CCLC’s Employment work

Employment Case Study (1)

L was a 70 year old woman who worked at a breakfast supervisor for a large hotel chain. Her wages were very low. L’s manager repeatedly discriminated against her because of her age. He tried to put pressure on L to retire saying that she was “too old” and “forgetful” even though this was entirely untrue and L planned to continue working for a number of years to come. The company then took disciplinary action against L before sacking her. However, L successfully appealed and was given her job back.

On the day she returned to work, management gave L a dirty apron to wear and demoted her from her supervisor position to only cleaning and laying tables One of the senior managers later shouted at L saying “there is no room for you in this establishment” and she was handed a letter at midday saying that was she was being suspended for “bullying colleagues”. A completely baseless application. After this latest incident, L chose to resign because she could no longer cope with the terrible treatment she was suffering at the hands of the employer.

Camden Community Law Centre had taken on L’s case in the period when she was deciding whether to leave the company. We advised L that she had a potential claim for ‘constructive dismissal’ and age discrimination. We helped L take her case to the employment tribunal and represented her at the 4 day final hearing. We then also represented L at the remedies hearing, which decides how much in damages a successful applicant should be awarded.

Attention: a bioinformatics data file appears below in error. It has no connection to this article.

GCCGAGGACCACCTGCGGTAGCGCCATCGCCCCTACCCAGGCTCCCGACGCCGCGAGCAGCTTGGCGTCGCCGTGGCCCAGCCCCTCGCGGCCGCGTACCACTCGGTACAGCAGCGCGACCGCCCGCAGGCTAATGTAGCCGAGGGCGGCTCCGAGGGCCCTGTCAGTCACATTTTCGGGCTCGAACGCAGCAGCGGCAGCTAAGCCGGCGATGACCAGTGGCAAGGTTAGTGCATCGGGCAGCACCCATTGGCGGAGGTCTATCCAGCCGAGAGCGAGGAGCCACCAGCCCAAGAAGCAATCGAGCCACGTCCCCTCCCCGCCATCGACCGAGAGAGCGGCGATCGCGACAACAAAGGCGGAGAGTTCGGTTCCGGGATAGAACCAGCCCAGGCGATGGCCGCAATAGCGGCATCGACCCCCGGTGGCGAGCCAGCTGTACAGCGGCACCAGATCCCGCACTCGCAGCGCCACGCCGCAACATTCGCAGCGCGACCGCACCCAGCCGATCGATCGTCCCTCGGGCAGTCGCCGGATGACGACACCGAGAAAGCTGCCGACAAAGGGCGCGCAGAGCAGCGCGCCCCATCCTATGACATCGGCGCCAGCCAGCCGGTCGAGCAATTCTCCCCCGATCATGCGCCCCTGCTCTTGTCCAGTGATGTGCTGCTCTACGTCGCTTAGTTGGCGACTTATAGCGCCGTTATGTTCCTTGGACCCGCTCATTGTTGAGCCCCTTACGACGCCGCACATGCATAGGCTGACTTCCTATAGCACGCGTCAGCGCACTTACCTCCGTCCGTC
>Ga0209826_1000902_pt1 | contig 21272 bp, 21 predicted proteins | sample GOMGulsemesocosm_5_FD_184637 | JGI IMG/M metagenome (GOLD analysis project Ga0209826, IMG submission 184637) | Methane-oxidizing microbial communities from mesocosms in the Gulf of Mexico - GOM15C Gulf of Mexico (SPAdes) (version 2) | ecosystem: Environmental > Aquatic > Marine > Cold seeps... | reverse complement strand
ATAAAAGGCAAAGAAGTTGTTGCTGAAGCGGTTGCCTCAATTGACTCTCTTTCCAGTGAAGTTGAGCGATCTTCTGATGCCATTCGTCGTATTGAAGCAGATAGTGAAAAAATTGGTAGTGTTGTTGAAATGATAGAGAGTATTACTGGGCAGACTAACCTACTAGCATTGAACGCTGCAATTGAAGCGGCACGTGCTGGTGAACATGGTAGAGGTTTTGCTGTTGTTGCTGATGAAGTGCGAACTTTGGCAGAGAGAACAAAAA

Camden Community Law Centre helped L to secure an award of just under £64,000 – a combination of the amount she lost in earnings and for the injury to feelings that the company had caused. At the hearing, the tribunal also recommended that the company apologise to L.

L was extremely happy with the outcome and Camden Community Law Centre’s assistance in helping her to win her case.

Employment Case Study (2)

J was a 32 year old pregnant woman who had left her job as a beautician in November 2016. She was not well paid and hadn’t been treated well by the owner but didn’t want to take any action against her former employer. When J left her job, she had been owed 7 days’ wages, which her employer was refusing to pay. Camden Community Law Centre wrote a letter to J’s employer requesting that they pay J the full amount she was owed. J’s employer ignored our letter. It was clear that they were taking advantage of J as her first language is not English and she was not familiar with the legal system and